Directed by: Rodrigo Cortés.
Stars: Ryan Reynolds.
Where to begin? I suppose we should start with a bit of a sensory exercise. Imagine if you will waking up, afraid, alone and confused. The last thing you remember is being shot at by Iraqi Terrorists and seeing your friends killed; and now everything is just black. Surly you’re dead and this is some sort of after life, but out of instinct you sit up, only to be blocked by a low ceiling – and so you feel around for something, anything. It’s your last grasp at life and sanity, and then you feel it… a lighter. You panic beyond all recognition, it won’t spark, it won’t light…and then suddenly, there’s light emanating from the small metal device in your hand. There’s a second of reprieve, and then you realize where you are and what’s happened: You’re buried alive.
Feeling claustrophobic yet? Well, perhaps not, my description doesn’t do the plot of the movie justice. The thing that makes any movie good or great is the ability to make the viewer feel for the character/s within the film – achieving empathy is never easy, but if it’s gained, well, you’ve made a good film. Buried is no exception. Given that you spend an hour and a half with one character in one tightly enclosed space, you don’t really have much of a choice but to get involved on some emotional level. Now, that’s not to say that just because you’re investing an entire movie into one character you have to be empathetic… the direction and acting and atmosphere make you connect emotionally to poor Paul (Reynolds).
And yes, you read that right – the entire movie takes place in a coffin barely big enough for one man. How is that possible? Honestly, before seeing that movie, I wouldn’t have been able to picture it. I would have thought there needed to have flashes to the authorities trying to find him; his family worrying at home or at a head quarter’s somewhere; Hell, even a flashback to the events leading up to his entombment. But, alas there is nothing. The back story is told through Paul’s frantic attempts to contact somebody via a cellphone that was buried with him. All rescue images are portrayed the same way, with somebody on the other end updating him on the situation at hand. It’s quite effective.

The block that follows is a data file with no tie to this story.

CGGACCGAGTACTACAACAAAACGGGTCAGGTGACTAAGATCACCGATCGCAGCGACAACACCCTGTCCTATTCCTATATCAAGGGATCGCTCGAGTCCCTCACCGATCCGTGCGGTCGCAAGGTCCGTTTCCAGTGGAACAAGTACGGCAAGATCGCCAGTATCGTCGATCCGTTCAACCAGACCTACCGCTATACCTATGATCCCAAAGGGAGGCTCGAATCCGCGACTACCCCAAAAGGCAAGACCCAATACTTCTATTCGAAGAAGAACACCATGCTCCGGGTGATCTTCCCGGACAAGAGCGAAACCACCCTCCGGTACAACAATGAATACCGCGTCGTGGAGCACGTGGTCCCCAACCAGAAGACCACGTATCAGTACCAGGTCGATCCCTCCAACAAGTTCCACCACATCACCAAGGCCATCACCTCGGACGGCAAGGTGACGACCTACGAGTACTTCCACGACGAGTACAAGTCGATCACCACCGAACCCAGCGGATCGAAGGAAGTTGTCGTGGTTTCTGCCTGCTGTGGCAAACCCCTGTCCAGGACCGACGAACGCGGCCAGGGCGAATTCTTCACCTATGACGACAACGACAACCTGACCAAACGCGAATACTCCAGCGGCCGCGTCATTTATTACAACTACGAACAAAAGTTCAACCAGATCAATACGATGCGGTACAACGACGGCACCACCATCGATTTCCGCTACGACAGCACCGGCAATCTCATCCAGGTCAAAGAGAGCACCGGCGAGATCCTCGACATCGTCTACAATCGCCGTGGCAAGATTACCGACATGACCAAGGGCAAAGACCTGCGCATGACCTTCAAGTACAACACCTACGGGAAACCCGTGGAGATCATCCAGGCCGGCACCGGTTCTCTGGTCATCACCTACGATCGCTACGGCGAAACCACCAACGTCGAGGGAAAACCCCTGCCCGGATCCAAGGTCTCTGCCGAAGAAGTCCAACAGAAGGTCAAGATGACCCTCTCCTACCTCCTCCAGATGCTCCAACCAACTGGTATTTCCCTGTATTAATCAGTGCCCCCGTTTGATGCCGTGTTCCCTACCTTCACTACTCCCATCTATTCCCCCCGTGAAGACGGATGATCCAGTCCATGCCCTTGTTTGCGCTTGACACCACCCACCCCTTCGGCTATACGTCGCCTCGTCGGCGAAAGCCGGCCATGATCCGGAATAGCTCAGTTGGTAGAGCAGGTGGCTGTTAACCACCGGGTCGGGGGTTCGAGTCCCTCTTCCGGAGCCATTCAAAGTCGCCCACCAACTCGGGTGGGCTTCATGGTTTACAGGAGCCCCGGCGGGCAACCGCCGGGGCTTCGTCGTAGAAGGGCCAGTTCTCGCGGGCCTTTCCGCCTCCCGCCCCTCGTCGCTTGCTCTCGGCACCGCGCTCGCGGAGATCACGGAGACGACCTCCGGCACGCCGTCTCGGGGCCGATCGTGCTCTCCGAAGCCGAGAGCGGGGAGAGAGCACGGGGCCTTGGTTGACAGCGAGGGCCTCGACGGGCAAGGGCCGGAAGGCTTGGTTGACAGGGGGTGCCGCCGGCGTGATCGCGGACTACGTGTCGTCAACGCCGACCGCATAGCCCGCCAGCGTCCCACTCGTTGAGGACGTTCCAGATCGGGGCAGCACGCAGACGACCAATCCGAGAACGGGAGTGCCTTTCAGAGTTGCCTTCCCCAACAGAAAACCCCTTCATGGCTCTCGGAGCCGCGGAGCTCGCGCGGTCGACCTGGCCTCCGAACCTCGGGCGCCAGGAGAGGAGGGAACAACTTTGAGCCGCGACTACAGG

A movie like this can’t have any lull’s in it, if it does, the viewer’s going to clock out, it’s inevitable. However, Buried dances with the Devil on a few occasions with this technique. In fact the first three minutes are nothing but a black screen with breathing slowly being introduced; I almost thought something wasn’t right with the film. The movie does this a few times throughout, but I have to admit it builds the atmosphere pretty well.
One of the biggest points of the movie is the claustrophobia factor. The filmmakers do a decent job of portraying that during the film, however it doesn’t really sink in until the very end of just how confined Paul is. It’ effective, but it’s no Decent (I could barely sit through the majority of that film – it made me so uncomfortable).
All in all, the movie works somehow. I don’t know entirely how a scrip in the vicinity of 90 pages was written for a movie that never leaves the confines of a 2×7 box, but it was, and it was done well. Reynold’s is great and really makes the illusion of him being trapped seem real. His emotional highs and lows are realistic, and his actions come off as genuine.
Overall, 4 outta 5